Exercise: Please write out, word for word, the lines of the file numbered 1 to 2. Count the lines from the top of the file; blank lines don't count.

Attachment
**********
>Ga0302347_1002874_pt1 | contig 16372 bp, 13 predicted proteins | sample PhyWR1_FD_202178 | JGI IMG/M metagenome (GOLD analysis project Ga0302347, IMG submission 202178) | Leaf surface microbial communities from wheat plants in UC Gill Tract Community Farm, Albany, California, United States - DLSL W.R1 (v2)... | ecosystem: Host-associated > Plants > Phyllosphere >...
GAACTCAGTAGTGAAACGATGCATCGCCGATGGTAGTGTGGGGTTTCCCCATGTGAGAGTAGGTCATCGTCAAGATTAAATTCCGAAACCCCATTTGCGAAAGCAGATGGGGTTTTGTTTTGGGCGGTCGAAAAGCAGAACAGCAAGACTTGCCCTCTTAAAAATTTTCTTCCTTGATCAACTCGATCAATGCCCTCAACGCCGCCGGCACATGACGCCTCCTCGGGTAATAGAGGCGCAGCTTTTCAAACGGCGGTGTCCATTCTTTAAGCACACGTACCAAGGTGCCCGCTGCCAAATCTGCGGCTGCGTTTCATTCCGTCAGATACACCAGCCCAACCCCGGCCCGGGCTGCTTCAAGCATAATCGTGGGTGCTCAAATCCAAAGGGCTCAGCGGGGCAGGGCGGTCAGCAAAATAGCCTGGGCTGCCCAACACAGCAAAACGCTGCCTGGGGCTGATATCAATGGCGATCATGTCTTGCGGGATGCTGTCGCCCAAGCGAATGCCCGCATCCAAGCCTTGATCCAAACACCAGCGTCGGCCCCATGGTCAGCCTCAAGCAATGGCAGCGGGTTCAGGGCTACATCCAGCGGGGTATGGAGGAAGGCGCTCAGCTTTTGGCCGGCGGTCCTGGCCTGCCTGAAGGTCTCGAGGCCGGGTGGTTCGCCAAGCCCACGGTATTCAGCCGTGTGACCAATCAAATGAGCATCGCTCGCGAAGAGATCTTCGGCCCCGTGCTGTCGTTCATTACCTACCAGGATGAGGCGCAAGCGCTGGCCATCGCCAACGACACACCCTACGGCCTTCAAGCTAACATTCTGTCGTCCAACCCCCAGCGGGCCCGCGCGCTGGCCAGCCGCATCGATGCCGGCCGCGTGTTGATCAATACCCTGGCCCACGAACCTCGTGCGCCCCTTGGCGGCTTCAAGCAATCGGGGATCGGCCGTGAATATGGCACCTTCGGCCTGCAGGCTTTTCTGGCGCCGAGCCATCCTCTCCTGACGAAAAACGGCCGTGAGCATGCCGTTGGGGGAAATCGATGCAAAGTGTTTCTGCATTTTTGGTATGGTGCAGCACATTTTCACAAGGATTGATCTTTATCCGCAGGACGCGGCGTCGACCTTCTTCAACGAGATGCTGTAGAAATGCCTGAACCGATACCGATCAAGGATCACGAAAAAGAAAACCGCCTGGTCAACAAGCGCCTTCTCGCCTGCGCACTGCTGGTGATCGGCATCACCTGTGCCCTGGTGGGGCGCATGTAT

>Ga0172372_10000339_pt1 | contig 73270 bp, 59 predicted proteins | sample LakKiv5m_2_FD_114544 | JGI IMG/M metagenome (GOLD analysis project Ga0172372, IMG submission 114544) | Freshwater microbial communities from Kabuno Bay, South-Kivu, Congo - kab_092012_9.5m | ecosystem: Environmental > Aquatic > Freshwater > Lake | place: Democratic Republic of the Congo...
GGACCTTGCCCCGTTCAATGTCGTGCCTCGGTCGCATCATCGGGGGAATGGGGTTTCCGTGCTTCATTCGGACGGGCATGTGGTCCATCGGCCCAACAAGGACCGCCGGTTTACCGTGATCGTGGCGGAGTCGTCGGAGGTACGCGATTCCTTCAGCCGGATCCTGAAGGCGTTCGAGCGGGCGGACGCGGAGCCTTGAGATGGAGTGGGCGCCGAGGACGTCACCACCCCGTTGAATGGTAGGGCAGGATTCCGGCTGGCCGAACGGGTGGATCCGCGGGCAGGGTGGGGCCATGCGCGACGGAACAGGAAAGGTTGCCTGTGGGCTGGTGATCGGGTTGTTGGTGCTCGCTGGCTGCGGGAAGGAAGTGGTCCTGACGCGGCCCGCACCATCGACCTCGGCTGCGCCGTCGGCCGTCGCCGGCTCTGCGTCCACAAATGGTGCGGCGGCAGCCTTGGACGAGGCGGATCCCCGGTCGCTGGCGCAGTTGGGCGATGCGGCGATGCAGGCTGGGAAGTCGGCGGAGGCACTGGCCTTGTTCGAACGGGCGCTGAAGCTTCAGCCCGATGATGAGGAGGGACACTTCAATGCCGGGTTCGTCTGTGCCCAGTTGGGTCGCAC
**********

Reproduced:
>Ga0302347_1002874_pt1 | contig 16372 bp, 13 predicted proteins | sample PhyWR1_FD_202178 | JGI IMG/M metagenome (GOLD analysis project Ga0302347, IMG submission 202178) | Leaf surface microbial communities from wheat plants in UC Gill Tract Community Farm, Albany, California, United States - DLSL W.R1 (v2)... | ecosystem: Host-associated > Plants > Phyllosphere >...
GAACTCAGTAGTGAAACGATGCATCGCCGATGGTAGTGTGGGGTTTCCCCATGTGAGAGTAGGTCATCGTCAAGATTAAATTCCGAAACCCCATTTGCGAAAGCAGATGGGGTTTTGTTTTGGGCGGTCGAAAAGCAGAACAGCAAGACTTGCCCTCTTAAAAATTTTCTTCCTTGATCAACTCGATCAATGCCCTCAACGCCGCCGGCACATGACGCCTCCTCGGGTAATAGAGGCGCAGCTTTTCAAACGGCGGTGTCCATTCTTTAAGCACACGTACCAAGGTGCCCGCTGCCAAATCTGCGGCTGCGTTTCATTCCGTCAGATACACCAGCCCAACCCCGGCCCGGGCTGCTTCAAGCATAATCGTGGGTGCTCAAATCCAAAGGGCTCAGCGGGGCAGGGCGGTCAGCAAAATAGCCTGGGCTGCCCAACACAGCAAAACGCTGCCTGGGGCTGATATCAATGGCGATCATGTCTTGCGGGATGCTGTCGCCCAAGCGAATGCCCGCATCCAAGCCTTGATCCAAACACCAGCGTCGGCCCCATGGTCAGCCTCAAGCAATGGCAGCGGGTTCAGGGCTACATCCAGCGGGGTATGGAGGAAGGCGCTCAGCTTTTGGCCGGCGGTCCTGGCCTGCCTGAAGGTCTCGAGGCCGGGTGGTTCGCCAAGCCCACGGTATTCAGCCGTGTGACCAATCAAATGAGCATCGCTCGCGAAGAGATCTTCGGCCCCGTGCTGTCGTTCATTACCTACCAGGATGAGGCGCAAGCGCTGGCCATCGCCAACGACACACCCTACGGCCTTCAAGCTAACATTCTGTCGTCCAACCCCCAGCGGGCCCGCGCGCTGGCCAGCCGCATCGATGCCGGCCGCGTGTTGATCAATACCCTGGCCCACGAACCTCGTGCGCCCCTTGGCGGCTTCAAGCAATCGGGGATCGGCCGTGAATATGGCACCTTCGGCCTGCAGGCTTTTCTGGCGCCGAGCCATCCTCTCCTGACGAAAAACGGCCGTGAGCATGCCGTTGGGGGAAATCGATGCAAAGTGTTTCTGCATTTTTGGTATGGTGCAGCACATTTTCACAAGGATTGATCTTTATCCGCAGGACGCGGCGTCGACCTTCTTCAACGAGATGCTGTAGAAATGCCTGAACCGATACCGATCAAGGATCACGAAAAAGAAAACCGCCTGGTCAACAAGCGCCTTCTCGCCTGCGCACTGCTGGTGATCGGCATCACCTGTGCCCTGGTGGGGCGCATGTAT